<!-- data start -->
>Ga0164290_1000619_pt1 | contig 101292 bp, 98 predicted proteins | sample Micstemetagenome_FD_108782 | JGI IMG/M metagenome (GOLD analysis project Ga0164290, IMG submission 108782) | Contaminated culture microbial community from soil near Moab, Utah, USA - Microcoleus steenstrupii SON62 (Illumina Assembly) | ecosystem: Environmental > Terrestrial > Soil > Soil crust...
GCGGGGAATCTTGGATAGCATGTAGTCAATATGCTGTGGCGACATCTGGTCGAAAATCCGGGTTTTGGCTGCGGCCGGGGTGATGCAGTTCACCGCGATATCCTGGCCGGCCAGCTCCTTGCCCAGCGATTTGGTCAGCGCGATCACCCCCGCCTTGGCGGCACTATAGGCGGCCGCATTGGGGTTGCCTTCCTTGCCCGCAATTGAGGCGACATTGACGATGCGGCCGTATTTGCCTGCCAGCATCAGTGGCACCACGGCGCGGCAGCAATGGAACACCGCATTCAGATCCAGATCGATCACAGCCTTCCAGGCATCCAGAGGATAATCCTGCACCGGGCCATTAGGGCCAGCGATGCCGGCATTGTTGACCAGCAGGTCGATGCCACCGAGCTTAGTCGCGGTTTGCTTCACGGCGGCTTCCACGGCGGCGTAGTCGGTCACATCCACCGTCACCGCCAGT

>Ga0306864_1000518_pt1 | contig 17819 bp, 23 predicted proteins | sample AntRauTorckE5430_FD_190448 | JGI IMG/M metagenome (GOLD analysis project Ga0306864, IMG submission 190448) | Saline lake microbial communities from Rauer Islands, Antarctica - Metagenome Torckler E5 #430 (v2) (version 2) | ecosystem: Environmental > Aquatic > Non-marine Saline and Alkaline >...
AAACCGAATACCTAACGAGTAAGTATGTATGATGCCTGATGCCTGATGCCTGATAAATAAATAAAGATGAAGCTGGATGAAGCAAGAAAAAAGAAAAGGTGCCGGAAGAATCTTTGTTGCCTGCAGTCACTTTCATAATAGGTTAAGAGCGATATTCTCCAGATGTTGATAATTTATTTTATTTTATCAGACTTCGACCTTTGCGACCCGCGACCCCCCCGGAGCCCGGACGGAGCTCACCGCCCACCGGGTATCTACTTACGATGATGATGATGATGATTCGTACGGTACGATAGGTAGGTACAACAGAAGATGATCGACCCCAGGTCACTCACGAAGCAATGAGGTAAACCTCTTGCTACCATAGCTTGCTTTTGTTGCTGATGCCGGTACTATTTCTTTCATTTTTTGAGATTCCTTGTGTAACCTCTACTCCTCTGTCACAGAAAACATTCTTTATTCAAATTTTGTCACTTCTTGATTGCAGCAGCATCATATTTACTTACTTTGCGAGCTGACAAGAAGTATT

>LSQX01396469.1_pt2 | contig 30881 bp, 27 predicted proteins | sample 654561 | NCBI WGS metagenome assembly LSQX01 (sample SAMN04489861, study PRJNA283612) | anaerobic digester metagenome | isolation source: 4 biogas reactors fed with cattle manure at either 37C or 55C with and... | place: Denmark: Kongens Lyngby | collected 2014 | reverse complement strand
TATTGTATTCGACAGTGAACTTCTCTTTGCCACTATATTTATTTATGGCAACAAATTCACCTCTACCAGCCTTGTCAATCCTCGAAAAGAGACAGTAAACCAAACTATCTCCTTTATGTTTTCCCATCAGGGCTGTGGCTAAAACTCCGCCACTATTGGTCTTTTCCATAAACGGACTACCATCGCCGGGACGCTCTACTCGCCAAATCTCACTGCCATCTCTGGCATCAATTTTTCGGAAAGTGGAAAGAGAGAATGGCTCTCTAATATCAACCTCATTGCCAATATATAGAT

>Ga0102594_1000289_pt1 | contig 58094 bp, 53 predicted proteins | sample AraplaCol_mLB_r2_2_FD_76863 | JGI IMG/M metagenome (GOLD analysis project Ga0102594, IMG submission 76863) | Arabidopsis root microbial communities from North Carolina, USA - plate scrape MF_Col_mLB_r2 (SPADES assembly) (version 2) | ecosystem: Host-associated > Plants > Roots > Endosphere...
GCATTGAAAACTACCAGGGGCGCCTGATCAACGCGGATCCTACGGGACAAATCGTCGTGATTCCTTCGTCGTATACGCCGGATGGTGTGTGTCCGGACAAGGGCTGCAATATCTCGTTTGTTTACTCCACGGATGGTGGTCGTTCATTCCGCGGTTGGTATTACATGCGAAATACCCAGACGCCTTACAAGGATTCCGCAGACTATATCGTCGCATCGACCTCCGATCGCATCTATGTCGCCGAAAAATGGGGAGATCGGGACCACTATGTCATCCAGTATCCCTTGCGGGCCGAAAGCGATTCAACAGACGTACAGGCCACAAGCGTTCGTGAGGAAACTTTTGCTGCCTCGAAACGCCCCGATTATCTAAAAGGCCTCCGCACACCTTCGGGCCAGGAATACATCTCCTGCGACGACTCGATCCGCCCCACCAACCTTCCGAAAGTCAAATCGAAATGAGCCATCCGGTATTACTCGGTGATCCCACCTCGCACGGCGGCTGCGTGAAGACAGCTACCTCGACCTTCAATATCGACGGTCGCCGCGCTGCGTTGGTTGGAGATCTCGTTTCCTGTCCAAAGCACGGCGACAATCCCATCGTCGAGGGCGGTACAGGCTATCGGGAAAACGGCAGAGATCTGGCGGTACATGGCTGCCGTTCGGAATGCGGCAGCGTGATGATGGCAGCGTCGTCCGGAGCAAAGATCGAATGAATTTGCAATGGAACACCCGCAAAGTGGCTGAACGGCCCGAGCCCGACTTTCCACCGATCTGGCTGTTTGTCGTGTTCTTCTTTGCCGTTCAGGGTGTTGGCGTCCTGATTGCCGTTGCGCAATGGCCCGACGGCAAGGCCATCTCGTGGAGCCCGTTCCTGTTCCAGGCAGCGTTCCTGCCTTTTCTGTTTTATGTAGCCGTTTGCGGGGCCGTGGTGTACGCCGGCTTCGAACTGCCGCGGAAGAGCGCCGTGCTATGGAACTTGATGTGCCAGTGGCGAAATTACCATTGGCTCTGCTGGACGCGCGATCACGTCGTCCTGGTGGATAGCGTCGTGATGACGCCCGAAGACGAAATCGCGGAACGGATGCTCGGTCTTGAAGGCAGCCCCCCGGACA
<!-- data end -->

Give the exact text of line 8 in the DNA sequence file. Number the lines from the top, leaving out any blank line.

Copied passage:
GCATTGAAAACTACCAGGGGCGCCTGATCAACGCGGATCCTACGGGACAAATCGTCGTGATTCCTTCGTCGTATACGCCGGATGGTGTGTGTCCGGACAAGGGCTGCAATATCTCGTTTGTTTACTCCACGGATGGTGGTCGTTCATTCCGCGGTTGGTATTACATGCGAAATACCCAGACGCCTTACAAGGATTCCGCAGACTATATCGTCGCATCGACCTCCGATCGCATCTATGTCGCCGAAAAATGGGGAGATCGGGACCACTATGTCATCCAGTATCCCTTGCGGGCCGAAAGCGATTCAACAGACGTACAGGCCACAAGCGTTCGTGAGGAAACTTTTGCTGCCTCGAAACGCCCCGATTATCTAAAAGGCCTCCGCACACCTTCGGGCCAGGAATACATCTCCTGCGACGACTCGATCCGCCCCACCAACCTTCCGAAAGTCAAATCGAAATGAGCCATCCGGTATTACTCGGTGATCCCACCTCGCACGGCGGCTGCGTGAAGACAGCTACCTCGACCTTCAATATCGACGGTCGCCGCGCTGCGTTGGTTGGAGATCTCGTTTCCTGTCCAAAGCACGGCGACAATCCCATCGTCGAGGGCGGTACAGGCTATCGGGAAAACGGCAGAGATCTGGCGGTACATGGCTGCCGTTCGGAATGCGGCAGCGTGATGATGGCAGCGTCGTCCGGAGCAAAGATCGAATGAATTTGCAATGGAACACCCGCAAAGTGGCTGAACGGCCCGAGCCCGACTTTCCACCGATCTGGCTGTTTGTCGTGTTCTTCTTTGCCGTTCAGGGTGTTGGCGTCCTGATTGCCGTTGCGCAATGGCCCGACGGCAAGGCCATCTCGTGGAGCCCGTTCCTGTTCCAGGCAGCGTTCCTGCCTTTTCTGTTTTATGTAGCCGTTTGCGGGGCCGTGGTGTACGCCGGCTTCGAACTGCCGCGGAAGAGCGCCGTGCTATGGAACTTGATGTGCCAGTGGCGAAATTACCATTGGCTCTGCTGGACGCGCGATCACGTCGTCCTGGTGGATAGCGTCGTGATGACGCCCGAAGACGAAATCGCGGAACGGATGCTCGGTCTTGAAGGCAGCCCCCCGGACA